Page 4966 - Week 13 - Wednesday, 28 November 2018

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Mr Coe interjecting

MS BERRY: You can laugh about it all you like, Mr Coe, but this government is about ensuring that our schools are inclusive places for all of our students, our children, regardless of what they come to school with, as far as their backgrounds or circumstances are concerned, and that our teachers and school staff have every right to return home safely from their place of work. The ACT government has led the nation on this work, and we will continue to lead the nation on this work. It is a very complicated and complex issue, but we are getting on with the job of ensuring that both of those rights are assured.

MISS C BURCH: Minister, why did the 2012 ACT public service-wide policy on managing occupational violence not provide adequate direction for education staff?

MS BERRY: I have spoken a number of times—and I am happy to continue to speak—about the complications of a human services workforce that is sometimes required to deal with issues that can lead to exposure to occupational violence. Our schools are inclusive environments and that means that sometimes people will come into our schools with behaviours that expose some people to violence in the workplace.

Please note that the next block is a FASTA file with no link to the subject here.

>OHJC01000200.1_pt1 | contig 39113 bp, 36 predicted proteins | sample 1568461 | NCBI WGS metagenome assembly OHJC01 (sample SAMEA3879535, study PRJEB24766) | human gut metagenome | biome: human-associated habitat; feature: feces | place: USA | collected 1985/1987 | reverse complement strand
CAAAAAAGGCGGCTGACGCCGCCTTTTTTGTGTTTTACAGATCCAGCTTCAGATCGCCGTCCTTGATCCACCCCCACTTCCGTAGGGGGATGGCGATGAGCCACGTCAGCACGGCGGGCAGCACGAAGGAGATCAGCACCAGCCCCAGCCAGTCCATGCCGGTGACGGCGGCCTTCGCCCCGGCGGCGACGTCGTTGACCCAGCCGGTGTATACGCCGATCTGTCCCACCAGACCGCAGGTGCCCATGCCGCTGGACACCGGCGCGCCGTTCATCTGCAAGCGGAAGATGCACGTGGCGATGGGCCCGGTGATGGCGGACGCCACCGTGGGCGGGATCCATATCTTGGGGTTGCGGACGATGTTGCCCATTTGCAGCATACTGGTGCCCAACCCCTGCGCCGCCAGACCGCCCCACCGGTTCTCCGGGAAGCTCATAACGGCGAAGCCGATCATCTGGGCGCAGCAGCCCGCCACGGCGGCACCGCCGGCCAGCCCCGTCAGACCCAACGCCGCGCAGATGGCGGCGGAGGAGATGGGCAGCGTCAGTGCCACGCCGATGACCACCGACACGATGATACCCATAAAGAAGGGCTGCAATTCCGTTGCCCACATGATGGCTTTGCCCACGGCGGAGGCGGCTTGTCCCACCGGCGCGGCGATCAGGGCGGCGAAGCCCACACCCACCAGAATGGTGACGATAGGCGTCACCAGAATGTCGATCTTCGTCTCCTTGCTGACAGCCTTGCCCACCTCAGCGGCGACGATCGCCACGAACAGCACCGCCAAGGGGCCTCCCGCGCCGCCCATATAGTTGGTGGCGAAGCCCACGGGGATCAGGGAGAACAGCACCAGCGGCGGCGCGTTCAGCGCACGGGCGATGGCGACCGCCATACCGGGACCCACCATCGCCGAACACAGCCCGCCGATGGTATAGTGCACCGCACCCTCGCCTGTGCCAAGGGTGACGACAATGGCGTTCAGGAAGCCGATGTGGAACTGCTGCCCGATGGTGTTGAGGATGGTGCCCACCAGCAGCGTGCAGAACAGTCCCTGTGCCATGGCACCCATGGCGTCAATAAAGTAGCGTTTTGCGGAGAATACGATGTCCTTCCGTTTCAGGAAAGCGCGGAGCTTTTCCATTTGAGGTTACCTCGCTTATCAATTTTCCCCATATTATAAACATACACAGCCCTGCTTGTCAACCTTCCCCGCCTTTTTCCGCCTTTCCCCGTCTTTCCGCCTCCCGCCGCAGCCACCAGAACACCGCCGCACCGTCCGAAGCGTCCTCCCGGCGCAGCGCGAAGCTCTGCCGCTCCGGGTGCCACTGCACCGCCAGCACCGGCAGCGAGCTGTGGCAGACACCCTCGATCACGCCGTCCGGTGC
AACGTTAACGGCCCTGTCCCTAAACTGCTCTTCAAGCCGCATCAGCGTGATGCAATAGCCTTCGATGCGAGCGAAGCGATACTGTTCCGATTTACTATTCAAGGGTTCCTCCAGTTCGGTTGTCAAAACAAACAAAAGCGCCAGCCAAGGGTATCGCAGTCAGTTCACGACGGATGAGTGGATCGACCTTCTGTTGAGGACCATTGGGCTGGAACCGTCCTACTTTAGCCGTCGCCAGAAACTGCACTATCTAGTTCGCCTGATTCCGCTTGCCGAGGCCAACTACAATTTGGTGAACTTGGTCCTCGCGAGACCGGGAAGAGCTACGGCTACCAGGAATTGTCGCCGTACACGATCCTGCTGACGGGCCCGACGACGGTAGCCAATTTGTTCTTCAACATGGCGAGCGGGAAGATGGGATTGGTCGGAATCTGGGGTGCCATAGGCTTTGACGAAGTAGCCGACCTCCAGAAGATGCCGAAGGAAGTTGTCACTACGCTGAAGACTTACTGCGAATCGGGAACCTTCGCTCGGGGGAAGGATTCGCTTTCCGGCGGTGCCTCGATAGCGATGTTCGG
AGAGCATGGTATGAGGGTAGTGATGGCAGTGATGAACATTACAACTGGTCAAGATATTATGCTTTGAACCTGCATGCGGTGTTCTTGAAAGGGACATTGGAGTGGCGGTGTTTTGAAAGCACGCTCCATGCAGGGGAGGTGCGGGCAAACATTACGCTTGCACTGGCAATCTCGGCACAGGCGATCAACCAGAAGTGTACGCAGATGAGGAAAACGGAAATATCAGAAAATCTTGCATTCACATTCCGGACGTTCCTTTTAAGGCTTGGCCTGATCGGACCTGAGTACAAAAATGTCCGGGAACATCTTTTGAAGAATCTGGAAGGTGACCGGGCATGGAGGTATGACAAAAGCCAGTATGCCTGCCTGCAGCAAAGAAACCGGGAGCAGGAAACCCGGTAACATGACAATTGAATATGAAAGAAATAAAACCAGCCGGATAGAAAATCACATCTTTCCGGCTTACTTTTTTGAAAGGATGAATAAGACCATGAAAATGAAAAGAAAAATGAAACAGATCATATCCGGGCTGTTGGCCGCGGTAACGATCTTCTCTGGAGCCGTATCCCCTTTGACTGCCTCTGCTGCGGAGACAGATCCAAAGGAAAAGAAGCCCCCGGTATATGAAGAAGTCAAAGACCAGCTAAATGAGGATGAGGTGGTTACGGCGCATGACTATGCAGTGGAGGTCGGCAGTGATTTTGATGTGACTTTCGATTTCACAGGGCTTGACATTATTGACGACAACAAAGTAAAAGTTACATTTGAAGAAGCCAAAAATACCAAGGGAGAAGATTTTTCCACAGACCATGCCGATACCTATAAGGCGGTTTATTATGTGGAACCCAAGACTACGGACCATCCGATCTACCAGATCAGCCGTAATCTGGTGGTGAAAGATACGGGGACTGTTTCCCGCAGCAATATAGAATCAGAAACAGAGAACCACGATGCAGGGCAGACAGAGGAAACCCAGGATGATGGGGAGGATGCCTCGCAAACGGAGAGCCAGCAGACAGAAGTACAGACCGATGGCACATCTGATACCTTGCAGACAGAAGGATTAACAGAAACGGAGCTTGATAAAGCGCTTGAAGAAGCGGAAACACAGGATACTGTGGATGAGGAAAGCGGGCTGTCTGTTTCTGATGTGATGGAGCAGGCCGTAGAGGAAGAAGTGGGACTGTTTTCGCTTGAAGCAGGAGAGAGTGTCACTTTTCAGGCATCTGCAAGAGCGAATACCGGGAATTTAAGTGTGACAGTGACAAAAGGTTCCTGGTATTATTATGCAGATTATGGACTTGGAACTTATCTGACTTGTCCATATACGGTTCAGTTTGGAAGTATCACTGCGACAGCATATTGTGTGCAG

Unfortunately that has led to a culture within human services systems, like schools, where staff feel that they might be letting somebody down if they report an incident that might have occurred. The government is changing the culture within that environment to say that it is okay because part of their job is to ask for help. It is not a judgement on their ability or their profession to ask for help to ensure that every child gets the support they need and for teachers to be provided with the training and support they need to support every child in our schools.

Education—community schools

MRS KIKKERT: My question is to the Minister for Education and Early Childhood Development. Minister, regarding the proposal for community schools mentioned in your future of education statement, how will community schools differ from current ACT public schools?

MS BERRY: Our ACT government public schools are already very inclusive places and already have a number of partnerships with communities, businesses and sporting organisations. What this strategy will look at is what are the best kinds of community school models that currently exist in our schools, programs that we could pilot in our schools to strengthen these relationships that lead to better outcomes, particularly for those students who are disadvantaged or who come from vulnerable backgrounds.

MRS KIKKERT: Minister, will your proposed community schools have more of a say about the curriculum, subjects and associated activities than existing schools?

MS BERRY: I think that there is an assumption that there will be some new schools created as a result of this strategy. What this strategy is creating are opportunities to

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